While critics protested outside the White House, President Barack Obama pledged to help Mexico President Enrique Peña Nieto “eliminate the scourge and violence of drug cartels” like that suspected in the disappearance of 43 Mexican students.
Peña Nieto made his first visit to Washington Tuesday, accompanied by several Cabinet members, to tout his economic reforms such as the opening of the its oil and gas industry to private investment.
But his legislative feats have been overshadowed by the violence against 43 students, some whose bodies were said to have been later incinerated, and criticism of how his administration has handled the investigation of the students' disappearance.
Mexican federal agents have arrested dozens of people, including the mayor of Iguala, Mexico, his wife and police. Detainees confessed they murdered the 43 kidnapped students and burned their bodies. But, the victims' families have demanded more evidence, and that the students be found.
"Without security and the rule of law, prospects for economic growth and competitiveness will always be constrained," New Jersey Democratic Sen. Bob Menendez, former chairman of the Senate Foreign Relations Committee, said in a statement. "The tragedy of the missing students in Iguala, the discovery of clandestine mass graves, and extra-judicial killing by security forces discourage the investment that a dynamic, modern Mexico deserves."
While the presidents met, protestors ignored bone-biting cold and snow, to demonstrate outside the White House.
"We are very upset," said Ivan Almonte, a 36-year-old Mexican who has been living in the United States for 16 years and was among the demonstrators outside the White House. "We want Peña Nieto to quit and to tell us where are the 43 students. Why so much silence?"
Obama said Peña Nieto filled him in on reforms initiated around the 43 students.
“Our commitment is to be a friend and supporter of Mexico in its efforts to eliminate the scourge of violence and the drug cartels that are responsible for so much tragedy inside Mexico,” Obama said.
But he added that key decisions to be made are ultimately up to Mexico.
Peña Nieto acknowledged a “clear challenge Mexico has to fighting organized crime’ and thanked Obama for U.S. help on that.
The U.S. provides Mexico counterdrug and anticrime resources, including military weaponry and aircraft, through a project known as the Merida Initiative. Some human rights activists have complained that the supplies and equipment have been used to commit human rights abuses against Mexicans and to curtail political opposition.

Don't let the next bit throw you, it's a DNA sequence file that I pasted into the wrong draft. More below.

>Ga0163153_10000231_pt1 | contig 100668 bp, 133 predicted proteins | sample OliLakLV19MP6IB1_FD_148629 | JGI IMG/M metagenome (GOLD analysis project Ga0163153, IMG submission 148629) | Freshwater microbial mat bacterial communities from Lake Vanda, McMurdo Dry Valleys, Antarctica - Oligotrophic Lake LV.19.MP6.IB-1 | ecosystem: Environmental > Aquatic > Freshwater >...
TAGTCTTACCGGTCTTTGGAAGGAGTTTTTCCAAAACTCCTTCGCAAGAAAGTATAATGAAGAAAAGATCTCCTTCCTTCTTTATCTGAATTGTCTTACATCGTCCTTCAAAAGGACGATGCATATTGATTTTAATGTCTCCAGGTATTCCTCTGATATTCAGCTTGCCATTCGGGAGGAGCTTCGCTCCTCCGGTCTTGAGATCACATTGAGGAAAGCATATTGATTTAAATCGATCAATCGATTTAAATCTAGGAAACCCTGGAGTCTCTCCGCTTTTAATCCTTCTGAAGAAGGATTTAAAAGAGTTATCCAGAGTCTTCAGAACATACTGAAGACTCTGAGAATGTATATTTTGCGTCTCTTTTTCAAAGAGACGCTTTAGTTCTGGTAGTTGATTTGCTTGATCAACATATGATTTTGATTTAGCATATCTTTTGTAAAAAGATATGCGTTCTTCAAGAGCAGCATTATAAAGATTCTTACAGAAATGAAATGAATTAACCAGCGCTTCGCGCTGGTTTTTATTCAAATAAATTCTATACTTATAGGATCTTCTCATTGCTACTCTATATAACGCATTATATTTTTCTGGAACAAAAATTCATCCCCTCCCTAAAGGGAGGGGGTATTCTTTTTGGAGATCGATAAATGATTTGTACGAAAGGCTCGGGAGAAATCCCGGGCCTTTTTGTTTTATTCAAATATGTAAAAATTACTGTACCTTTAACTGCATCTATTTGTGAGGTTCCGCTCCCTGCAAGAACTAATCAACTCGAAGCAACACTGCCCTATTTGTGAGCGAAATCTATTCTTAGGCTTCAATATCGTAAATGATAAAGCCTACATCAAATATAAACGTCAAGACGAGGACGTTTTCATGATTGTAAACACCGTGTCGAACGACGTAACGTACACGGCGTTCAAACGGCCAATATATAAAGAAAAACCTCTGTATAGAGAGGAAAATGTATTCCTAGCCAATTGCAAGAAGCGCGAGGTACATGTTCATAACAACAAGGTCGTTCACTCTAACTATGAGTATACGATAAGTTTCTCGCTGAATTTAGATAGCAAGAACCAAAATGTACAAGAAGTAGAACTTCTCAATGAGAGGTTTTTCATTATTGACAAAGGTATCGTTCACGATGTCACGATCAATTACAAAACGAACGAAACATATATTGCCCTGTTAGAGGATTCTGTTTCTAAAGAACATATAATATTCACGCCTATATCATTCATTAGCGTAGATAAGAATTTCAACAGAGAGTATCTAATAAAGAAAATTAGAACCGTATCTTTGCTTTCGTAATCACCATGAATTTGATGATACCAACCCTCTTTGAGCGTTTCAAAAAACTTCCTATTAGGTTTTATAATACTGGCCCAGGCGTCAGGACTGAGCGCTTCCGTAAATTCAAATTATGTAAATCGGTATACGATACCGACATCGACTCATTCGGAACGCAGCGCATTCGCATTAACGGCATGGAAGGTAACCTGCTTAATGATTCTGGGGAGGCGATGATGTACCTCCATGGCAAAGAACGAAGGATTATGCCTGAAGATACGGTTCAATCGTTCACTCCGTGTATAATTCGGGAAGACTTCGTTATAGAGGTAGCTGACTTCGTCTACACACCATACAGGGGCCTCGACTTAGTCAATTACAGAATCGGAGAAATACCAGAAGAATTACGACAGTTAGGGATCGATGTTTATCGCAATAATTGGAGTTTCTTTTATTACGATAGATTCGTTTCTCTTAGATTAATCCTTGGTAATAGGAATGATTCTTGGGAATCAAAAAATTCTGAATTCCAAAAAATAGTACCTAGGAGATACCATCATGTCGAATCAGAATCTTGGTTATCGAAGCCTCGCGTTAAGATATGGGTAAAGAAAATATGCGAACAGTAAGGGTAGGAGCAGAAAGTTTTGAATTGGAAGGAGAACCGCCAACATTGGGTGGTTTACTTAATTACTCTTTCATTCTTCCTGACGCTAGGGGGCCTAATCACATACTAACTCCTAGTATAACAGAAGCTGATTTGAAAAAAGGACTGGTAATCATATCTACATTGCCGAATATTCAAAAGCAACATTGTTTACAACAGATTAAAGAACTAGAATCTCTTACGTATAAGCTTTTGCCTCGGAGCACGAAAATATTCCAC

Richrd Trumka, president of the AFL-CIO, sent a letter to Obama, urging him to raise the issue of the 43 students, other killings, tortures and disappearances involving the Mexican military, public corruption, anti-union activities and other issues.
Trumka said in the letter sent Monday that the AFL-CIO and unions globally “are deeply concerned with the rapid deterioration of human and workers’ rights in Mexico.”
Before the presidents' meeting, a Peña Nieto aide, undersecretary for North America affairs Sergio Alcocer, raised the shooting of unarmed Michael Brown in Ferguson, Missouri, when asked whether the students' abduction would be part of the talks.
"We have cases of violence in different parts of the world," Alcocer said. "Within the United States, we know there has been this kind of violence in the area of Missouri, to mention just one case."
On other issues, Obama and Peña Nieto discussed last summer’s spike in arrivals at the U.S. border by Central Americans who journeyed from their countries through Mexico. Obama credited Mexico with helping reduce that flow. Peña Nieto praised Obama’s immigration executive action and steps Obama is taking to relax policies regarding Cuba.
Peña Nieto said Mexico is ready to help Mexicans in the U.S. with documentation they may need to apply for deportation deferrals under Obama’s executive action.
“Migrants in the United States are going to be able to get their birth certificate without having to go to Mexico,” Peña Nieto said.
Before the presidents met, Vice President Joe Biden and U.S. Cabinet members met with counterparts and other officials from Mexico. They focused largely on boosting their mutual economies, trade, modernization of borders and making regulatory adjustments to assist both.
"The prosperity and security of Central America is not possible without a strong Mexico; it’s not possible for this hemisphere to grow to its potential without this strong economic alliance between our countries," Biden said before the officials held their closed-door discussions, according to a White House pool report.
_ The Associated Press contributed to this report